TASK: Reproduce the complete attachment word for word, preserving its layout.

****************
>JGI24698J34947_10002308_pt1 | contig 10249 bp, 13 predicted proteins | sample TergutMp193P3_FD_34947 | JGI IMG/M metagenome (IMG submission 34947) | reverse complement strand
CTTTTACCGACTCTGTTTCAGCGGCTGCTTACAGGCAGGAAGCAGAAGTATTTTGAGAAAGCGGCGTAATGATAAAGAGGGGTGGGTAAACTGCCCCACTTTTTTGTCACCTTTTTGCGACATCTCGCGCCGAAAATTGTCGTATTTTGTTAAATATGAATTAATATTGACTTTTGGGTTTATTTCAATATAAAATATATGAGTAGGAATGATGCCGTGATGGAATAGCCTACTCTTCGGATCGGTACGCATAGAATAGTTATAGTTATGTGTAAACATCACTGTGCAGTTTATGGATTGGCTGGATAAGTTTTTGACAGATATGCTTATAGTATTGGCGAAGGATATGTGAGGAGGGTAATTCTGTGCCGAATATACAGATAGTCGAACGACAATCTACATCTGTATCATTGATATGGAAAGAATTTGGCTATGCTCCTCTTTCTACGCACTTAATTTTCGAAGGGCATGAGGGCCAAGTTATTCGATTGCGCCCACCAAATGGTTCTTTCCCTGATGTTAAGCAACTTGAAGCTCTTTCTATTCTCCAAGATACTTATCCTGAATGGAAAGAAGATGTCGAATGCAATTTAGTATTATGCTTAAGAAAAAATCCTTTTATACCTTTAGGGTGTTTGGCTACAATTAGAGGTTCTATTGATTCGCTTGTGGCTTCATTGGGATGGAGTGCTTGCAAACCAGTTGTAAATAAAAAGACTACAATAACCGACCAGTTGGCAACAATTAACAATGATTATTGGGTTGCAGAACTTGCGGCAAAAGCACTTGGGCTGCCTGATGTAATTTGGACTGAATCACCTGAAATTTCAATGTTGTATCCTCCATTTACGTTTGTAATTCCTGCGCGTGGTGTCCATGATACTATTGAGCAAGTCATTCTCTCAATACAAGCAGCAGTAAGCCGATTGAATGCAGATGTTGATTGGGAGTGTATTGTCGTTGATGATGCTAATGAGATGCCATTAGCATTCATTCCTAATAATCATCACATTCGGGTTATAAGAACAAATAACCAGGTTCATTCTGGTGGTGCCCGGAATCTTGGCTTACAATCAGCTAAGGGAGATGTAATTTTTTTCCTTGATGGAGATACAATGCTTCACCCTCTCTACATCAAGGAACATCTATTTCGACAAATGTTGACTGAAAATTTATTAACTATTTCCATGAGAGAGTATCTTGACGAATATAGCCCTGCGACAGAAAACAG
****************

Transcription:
>JGI24698J34947_10002308_pt1 | contig 10249 bp, 13 predicted proteins | sample TergutMp193P3_FD_34947 | JGI IMG/M metagenome (IMG submission 34947) | reverse complement strand
CTTTTACCGACTCTGTTTCAGCGGCTGCTTACAGGCAGGAAGCAGAAGTATTTTGAGAAAGCGGCGTAATGATAAAGAGGGGTGGGTAAACTGCCCCACTTTTTTGTCACCTTTTTGCGACATCTCGCGCCGAAAATTGTCGTATTTTGTTAAATATGAATTAATATTGACTTTTGGGTTTATTTCAATATAAAATATATGAGTAGGAATGATGCCGTGATGGAATAGCCTACTCTTCGGATCGGTACGCATAGAATAGTTATAGTTATGTGTAAACATCACTGTGCAGTTTATGGATTGGCTGGATAAGTTTTTGACAGATATGCTTATAGTATTGGCGAAGGATATGTGAGGAGGGTAATTCTGTGCCGAATATACAGATAGTCGAACGACAATCTACATCTGTATCATTGATATGGAAAGAATTTGGCTATGCTCCTCTTTCTACGCACTTAATTTTCGAAGGGCATGAGGGCCAAGTTATTCGATTGCGCCCACCAAATGGTTCTTTCCCTGATGTTAAGCAACTTGAAGCTCTTTCTATTCTCCAAGATACTTATCCTGAATGGAAAGAAGATGTCGAATGCAATTTAGTATTATGCTTAAGAAAAAATCCTTTTATACCTTTAGGGTGTTTGGCTACAATTAGAGGTTCTATTGATTCGCTTGTGGCTTCATTGGGATGGAGTGCTTGCAAACCAGTTGTAAATAAAAAGACTACAATAACCGACCAGTTGGCAACAATTAACAATGATTATTGGGTTGCAGAACTTGCGGCAAAAGCACTTGGGCTGCCTGATGTAATTTGGACTGAATCACCTGAAATTTCAATGTTGTATCCTCCATTTACGTTTGTAATTCCTGCGCGTGGTGTCCATGATACTATTGAGCAAGTCATTCTCTCAATACAAGCAGCAGTAAGCCGATTGAATGCAGATGTTGATTGGGAGTGTATTGTCGTTGATGATGCTAATGAGATGCCATTAGCATTCATTCCTAATAATCATCACATTCGGGTTATAAGAACAAATAACCAGGTTCATTCTGGTGGTGCCCGGAATCTTGGCTTACAATCAGCTAAGGGAGATGTAATTTTTTTCCTTGATGGAGATACAATGCTTCACCCTCTCTACATCAAGGAACATCTATTTCGACAAATGTTGACTGAAAATTTATTAACTATTTCCATGAGAGAGTATCTTGACGAATATAGCCCTGCGACAGAAAACAG